Leave Me Alone
Read Melinda Bufton's introduction to Leave Me Alone.
This is a book about ‘work’ and ‘labour’. It’s a book for receptionists, personal assistants, facilities coordinators, venue managers, customer service officers. Poetry is a dinky little thing, often done alone or ad-hoc (pro-rata …). But the issue is never work, it’s always money. ‘Can you explain this gap in your résumé’ cannot be answered with ‘I was busy writing poems’ lest you be turned away like some mad leper. These poems have been written both ‘on the clock’ and off it, however ‘off’ one can be now.
This is not a receptionist manifesto; I leave that to some enterprising young poet who has read more widely than me. I hope only that they might read this and think it funny or useful. I hope you think this book is funny and useful, and maybe it gnaws at a shared experience of work and drudgery and bureaucracy and the office. I liked my old job until I didn’t; many of these poems were written during that time of slow, waning interest. I like my job now, and a few poems were written with a bushy tail. A few are about my friends, but work is never too far away.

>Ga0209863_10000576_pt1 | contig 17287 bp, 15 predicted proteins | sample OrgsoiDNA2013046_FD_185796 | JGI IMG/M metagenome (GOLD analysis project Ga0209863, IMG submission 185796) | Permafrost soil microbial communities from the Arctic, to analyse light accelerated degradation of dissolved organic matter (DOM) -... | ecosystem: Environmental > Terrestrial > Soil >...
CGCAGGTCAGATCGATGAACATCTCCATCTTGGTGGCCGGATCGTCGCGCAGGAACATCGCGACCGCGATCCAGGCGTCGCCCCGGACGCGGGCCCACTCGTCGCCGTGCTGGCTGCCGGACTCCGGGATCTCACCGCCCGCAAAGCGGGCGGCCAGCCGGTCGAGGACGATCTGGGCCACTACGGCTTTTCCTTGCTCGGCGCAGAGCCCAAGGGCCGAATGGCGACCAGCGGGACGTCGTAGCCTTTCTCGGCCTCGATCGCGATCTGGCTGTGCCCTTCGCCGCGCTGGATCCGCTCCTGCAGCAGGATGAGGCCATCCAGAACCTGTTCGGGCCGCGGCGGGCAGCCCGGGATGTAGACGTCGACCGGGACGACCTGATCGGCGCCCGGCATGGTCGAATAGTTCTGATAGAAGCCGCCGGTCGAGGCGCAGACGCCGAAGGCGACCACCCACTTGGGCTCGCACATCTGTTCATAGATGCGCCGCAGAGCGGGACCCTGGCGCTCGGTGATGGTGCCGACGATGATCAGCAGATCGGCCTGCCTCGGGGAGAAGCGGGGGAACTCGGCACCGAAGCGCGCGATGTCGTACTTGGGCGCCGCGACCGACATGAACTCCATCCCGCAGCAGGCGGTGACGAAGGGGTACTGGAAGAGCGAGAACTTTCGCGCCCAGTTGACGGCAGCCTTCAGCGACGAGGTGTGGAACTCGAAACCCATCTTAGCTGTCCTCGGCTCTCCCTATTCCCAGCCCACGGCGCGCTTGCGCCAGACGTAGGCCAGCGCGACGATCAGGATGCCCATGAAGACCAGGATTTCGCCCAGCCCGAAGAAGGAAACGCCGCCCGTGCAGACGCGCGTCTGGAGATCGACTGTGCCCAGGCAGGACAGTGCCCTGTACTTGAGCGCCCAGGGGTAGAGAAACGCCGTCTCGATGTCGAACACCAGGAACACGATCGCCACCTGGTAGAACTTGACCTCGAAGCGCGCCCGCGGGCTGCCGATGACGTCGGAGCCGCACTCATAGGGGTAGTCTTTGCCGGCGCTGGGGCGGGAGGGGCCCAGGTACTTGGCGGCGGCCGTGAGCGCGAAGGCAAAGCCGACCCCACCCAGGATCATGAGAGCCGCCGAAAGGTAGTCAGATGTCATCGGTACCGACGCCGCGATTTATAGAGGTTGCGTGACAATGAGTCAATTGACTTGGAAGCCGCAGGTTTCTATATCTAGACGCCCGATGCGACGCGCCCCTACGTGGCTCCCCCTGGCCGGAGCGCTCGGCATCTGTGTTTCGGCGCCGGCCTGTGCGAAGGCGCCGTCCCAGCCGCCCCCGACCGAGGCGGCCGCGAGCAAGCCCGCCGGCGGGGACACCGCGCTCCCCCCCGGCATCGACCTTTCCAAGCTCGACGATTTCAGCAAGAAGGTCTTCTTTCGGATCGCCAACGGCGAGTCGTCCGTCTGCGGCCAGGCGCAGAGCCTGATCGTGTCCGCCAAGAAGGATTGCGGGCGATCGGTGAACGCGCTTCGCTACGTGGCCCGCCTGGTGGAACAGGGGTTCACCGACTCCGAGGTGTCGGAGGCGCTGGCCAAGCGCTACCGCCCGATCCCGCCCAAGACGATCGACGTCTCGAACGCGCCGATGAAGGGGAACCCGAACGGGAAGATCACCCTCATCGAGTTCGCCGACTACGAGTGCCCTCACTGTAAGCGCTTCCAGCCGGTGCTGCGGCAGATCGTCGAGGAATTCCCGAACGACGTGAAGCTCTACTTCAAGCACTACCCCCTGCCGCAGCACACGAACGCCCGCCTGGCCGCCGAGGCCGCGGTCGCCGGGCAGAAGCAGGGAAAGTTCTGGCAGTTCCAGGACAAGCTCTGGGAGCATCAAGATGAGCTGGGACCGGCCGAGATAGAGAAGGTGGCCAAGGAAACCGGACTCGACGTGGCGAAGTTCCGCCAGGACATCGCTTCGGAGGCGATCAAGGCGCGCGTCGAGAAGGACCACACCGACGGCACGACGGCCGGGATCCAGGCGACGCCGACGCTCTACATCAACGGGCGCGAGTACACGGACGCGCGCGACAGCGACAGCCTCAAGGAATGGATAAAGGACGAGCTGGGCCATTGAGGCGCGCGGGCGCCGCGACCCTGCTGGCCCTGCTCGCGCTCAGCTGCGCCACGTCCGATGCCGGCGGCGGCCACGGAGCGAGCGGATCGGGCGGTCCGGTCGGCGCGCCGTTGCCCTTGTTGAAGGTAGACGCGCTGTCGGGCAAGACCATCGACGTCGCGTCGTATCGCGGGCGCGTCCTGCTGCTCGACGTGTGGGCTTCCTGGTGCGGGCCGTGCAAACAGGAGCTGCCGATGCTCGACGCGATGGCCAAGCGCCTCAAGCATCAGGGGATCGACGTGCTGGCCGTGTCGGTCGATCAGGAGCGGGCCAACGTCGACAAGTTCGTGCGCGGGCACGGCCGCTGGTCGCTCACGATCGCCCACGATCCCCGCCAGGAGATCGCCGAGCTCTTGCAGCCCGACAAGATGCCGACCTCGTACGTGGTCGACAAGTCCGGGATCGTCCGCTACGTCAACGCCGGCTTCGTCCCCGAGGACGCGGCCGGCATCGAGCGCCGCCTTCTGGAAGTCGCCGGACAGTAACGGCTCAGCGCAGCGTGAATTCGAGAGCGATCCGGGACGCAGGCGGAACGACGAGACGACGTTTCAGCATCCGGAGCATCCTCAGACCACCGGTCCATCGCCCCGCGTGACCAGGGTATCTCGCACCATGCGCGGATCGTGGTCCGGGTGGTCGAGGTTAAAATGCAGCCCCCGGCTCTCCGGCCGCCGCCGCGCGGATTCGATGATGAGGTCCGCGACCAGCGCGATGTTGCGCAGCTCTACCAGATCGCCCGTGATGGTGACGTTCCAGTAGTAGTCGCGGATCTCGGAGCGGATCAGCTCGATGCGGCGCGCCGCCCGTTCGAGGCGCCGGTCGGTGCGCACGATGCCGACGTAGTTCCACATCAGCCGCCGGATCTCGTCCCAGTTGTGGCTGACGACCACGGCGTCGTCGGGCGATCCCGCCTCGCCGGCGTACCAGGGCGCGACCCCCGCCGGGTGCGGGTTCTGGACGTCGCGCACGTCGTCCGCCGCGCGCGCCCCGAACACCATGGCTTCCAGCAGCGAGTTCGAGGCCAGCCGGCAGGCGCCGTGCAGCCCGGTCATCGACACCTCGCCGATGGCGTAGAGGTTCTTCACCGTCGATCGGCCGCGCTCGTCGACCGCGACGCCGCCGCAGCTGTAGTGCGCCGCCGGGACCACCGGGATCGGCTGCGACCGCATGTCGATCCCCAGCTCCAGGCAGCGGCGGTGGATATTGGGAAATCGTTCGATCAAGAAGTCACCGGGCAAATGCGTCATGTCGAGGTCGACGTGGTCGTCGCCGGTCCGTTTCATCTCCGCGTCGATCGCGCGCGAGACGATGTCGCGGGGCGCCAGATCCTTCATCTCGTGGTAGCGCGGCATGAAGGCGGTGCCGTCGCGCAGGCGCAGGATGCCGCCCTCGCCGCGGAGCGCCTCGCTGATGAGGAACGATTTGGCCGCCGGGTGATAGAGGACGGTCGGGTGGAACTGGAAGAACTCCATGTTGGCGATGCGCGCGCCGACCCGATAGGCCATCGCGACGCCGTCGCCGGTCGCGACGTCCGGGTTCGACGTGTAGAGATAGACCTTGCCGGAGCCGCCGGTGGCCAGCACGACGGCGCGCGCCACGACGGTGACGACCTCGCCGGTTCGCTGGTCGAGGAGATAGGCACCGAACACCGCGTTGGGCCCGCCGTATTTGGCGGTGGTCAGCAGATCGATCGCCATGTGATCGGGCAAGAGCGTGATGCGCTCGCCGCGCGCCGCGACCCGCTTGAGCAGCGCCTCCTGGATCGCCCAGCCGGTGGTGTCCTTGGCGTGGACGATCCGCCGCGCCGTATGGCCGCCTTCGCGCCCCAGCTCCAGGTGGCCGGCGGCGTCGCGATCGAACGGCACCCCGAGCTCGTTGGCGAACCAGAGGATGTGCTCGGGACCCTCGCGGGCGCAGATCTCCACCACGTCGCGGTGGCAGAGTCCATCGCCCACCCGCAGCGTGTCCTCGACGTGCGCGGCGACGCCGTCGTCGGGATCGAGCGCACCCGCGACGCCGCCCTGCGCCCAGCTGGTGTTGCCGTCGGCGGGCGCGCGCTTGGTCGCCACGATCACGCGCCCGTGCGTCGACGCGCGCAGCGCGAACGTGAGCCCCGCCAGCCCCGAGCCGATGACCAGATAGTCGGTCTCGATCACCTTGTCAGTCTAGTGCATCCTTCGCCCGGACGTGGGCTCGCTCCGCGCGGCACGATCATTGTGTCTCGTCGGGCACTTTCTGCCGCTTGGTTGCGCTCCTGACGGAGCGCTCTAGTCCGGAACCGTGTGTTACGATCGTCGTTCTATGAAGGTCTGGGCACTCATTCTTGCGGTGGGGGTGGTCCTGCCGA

Lastly, I would like to note that the title of this book was stolen from David Karp’s Leave Me Alone, about a publisher in 1950s New York who moves to the suburbs. It was always meant as a working title, but I could never think of anything better.